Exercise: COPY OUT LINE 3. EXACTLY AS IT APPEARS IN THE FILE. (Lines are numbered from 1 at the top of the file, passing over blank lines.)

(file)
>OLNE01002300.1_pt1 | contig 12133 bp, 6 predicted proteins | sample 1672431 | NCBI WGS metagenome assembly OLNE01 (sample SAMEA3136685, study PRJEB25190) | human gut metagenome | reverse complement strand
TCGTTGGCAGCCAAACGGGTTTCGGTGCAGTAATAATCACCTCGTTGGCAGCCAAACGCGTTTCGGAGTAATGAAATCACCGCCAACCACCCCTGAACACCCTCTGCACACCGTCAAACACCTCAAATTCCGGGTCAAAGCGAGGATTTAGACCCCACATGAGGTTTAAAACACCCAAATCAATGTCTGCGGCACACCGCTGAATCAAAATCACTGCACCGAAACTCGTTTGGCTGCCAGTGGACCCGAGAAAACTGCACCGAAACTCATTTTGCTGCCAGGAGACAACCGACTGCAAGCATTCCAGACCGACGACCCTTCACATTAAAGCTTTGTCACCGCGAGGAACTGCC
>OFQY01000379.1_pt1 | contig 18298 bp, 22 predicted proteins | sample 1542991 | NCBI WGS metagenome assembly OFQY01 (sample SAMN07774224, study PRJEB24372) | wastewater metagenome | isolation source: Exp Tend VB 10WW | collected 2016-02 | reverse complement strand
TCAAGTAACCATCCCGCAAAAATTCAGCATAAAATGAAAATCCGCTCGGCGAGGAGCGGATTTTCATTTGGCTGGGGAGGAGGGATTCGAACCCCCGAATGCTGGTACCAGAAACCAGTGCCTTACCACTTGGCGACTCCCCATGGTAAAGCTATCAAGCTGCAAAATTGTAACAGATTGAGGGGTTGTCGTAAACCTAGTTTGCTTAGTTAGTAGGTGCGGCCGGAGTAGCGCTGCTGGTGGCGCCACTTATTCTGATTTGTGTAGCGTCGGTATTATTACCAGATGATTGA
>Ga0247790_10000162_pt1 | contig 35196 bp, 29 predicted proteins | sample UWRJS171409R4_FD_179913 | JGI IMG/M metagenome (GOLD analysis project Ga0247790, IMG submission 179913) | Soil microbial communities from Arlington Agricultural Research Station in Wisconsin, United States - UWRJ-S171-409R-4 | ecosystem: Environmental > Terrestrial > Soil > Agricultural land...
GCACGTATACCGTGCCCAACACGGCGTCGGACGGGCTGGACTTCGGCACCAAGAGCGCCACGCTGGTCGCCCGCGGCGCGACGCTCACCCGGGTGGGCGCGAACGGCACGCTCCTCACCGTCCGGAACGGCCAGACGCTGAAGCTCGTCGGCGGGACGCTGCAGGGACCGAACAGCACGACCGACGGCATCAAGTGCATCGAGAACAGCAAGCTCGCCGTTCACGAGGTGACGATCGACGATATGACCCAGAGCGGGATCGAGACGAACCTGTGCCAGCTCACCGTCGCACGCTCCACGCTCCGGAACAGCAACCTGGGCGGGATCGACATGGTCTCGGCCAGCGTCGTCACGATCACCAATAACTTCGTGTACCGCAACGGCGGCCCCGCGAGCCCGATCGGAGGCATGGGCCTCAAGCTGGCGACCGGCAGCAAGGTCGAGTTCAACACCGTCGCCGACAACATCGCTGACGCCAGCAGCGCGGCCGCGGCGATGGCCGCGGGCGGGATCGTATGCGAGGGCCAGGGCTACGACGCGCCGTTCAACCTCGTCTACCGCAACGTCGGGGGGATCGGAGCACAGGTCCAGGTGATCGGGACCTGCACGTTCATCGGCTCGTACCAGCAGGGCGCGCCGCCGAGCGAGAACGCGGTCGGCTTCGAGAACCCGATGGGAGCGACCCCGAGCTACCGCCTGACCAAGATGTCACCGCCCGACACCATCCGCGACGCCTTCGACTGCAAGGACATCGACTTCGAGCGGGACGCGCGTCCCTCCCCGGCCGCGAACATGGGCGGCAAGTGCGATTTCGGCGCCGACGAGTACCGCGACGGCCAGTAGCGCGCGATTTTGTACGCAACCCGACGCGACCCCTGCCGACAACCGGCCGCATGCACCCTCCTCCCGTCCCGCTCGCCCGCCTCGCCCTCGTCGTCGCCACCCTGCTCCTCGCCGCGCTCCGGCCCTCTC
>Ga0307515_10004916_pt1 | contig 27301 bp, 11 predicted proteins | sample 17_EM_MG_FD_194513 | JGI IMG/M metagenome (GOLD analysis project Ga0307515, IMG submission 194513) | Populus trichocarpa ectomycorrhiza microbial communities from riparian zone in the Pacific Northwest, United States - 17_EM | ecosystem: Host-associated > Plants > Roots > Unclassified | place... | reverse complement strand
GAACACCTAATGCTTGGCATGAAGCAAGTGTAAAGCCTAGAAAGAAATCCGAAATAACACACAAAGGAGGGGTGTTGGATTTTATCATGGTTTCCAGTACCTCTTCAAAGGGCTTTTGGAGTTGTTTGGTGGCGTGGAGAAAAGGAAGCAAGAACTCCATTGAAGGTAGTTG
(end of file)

>OFQY01000379.1_pt1 | contig 18298 bp, 22 predicted proteins | sample 1542991 | NCBI WGS metagenome assembly OFQY01 (sample SAMN07774224, study PRJEB24372) | wastewater metagenome | isolation source: Exp Tend VB 10WW | collected 2016-02 | reverse complement strand